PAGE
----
So yeah, it’s a big deal if you’re a data nerd, but for most folks these pieces of technology will just keep running in the background powering things like Netflix, fraud protection at banks, and storing data for the Large Hadron Collider at CERN.

For links to more, visit us at xboughty.com, or on the twitter, we’re @xboughty.

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Billy Bishop Toronto City Airport

This is X bought Y, I’m [Matt Croydon](http://twitter.com/mc). Today is Tuesday January 27th. Today the passenger terminal of the smaller of Toronto’s two biggest airports changed hands. Nieuport Aviation Infrastructure bought the terminal at [Billy Bishop Toronto City Airport](http://www.portstoronto.com/airport.aspx). Nieuport is a consortium of fund managers and private equity folks. They bought it from Porter Aviation Holdings, Inc. for an undisclosed bunch of money. Porter is selling off the terminal so that it can focus on running an airline, which seems like a smart thing to do if you’re an airline. I think it’s a shrewd move by Nieuport too: the location is way closer to downtown than the larger Pearson International Airport so it is well positioned for lots of business aviation. It carries a bunch of airline passengers too, 2.4 million people in total in 2014. Seems like a solid bet to me. Find out more at xboughty.com or follow us on Twitter, [@xboughty](http://twitter.com/xboughty).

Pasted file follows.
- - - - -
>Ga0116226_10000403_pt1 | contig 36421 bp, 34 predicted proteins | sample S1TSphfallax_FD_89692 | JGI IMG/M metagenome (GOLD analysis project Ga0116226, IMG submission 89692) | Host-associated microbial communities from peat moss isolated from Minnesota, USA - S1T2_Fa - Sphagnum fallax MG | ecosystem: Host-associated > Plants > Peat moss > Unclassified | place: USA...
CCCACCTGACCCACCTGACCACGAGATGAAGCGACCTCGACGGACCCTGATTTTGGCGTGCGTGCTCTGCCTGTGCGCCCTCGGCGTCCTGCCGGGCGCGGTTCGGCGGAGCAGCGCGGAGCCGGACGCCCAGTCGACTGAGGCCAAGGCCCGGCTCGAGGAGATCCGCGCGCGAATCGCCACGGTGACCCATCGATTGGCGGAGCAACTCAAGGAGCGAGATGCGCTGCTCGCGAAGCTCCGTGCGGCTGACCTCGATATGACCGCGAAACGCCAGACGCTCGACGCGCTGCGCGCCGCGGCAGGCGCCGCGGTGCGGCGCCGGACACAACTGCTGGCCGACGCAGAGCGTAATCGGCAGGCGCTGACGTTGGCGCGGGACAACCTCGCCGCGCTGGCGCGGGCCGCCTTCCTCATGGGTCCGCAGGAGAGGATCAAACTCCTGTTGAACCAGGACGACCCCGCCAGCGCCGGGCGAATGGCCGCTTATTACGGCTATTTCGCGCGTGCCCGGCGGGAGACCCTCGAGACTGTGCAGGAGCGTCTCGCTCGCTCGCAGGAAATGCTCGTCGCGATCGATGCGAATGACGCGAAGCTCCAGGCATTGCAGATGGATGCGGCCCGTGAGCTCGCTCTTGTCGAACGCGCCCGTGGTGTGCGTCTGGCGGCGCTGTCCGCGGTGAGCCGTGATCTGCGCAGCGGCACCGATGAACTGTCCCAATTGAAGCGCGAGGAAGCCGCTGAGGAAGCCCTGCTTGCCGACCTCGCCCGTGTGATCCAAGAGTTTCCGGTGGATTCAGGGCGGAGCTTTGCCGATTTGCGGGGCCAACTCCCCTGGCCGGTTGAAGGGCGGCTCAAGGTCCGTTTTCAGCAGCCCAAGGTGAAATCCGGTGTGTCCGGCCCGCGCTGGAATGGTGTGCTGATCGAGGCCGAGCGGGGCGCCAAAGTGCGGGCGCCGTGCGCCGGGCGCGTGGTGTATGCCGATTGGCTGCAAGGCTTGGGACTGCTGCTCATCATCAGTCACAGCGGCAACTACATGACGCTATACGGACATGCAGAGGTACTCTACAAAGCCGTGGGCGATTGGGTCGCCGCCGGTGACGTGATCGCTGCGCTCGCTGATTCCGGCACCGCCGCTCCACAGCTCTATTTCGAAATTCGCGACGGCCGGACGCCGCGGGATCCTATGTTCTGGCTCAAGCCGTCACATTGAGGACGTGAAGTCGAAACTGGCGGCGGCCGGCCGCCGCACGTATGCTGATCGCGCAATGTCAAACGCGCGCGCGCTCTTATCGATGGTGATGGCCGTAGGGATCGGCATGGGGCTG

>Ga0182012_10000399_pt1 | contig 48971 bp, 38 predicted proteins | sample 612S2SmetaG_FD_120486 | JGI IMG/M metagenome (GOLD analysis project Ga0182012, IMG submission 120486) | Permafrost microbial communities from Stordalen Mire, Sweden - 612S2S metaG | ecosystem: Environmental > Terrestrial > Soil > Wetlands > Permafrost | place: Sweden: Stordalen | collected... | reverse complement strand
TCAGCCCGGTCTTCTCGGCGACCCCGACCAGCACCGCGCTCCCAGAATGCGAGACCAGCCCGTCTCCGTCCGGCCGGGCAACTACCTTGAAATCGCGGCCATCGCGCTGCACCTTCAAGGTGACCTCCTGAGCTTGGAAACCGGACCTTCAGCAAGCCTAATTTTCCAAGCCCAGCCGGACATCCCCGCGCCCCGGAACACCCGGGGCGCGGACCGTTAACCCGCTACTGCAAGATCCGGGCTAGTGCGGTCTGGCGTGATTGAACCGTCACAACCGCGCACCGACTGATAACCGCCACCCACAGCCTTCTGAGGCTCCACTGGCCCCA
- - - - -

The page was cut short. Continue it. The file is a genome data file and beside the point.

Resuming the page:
ETP buys RGP

This is X bought Y, I’m Matt Croydon. It’s Monday January 26th. Today Energy Transfer Partners LP, traded as ETP, said it was going to buy Regency Energy Partners LP (that’s RGP) for $11b. They’re both oil and gas pipeline companies. ETP already controls RGP by owning its general partner and 22% of the publicly traded shares. So why buy? ETB is up, RGP is down, oil prices are down, and efficiency is the word of the day. So why is this interesting? I think it speaks to the trend of consolidation we’ve been seeing in the petroleum sector and 11 billion dollars is a pretty big deal. The combined partnership would be the second biggest master-limited partnership, a kind of structure that makes it easier to pass on earnings without tax penalties. Find out more at xboughty.com or follow us on Twitter, @xboughty.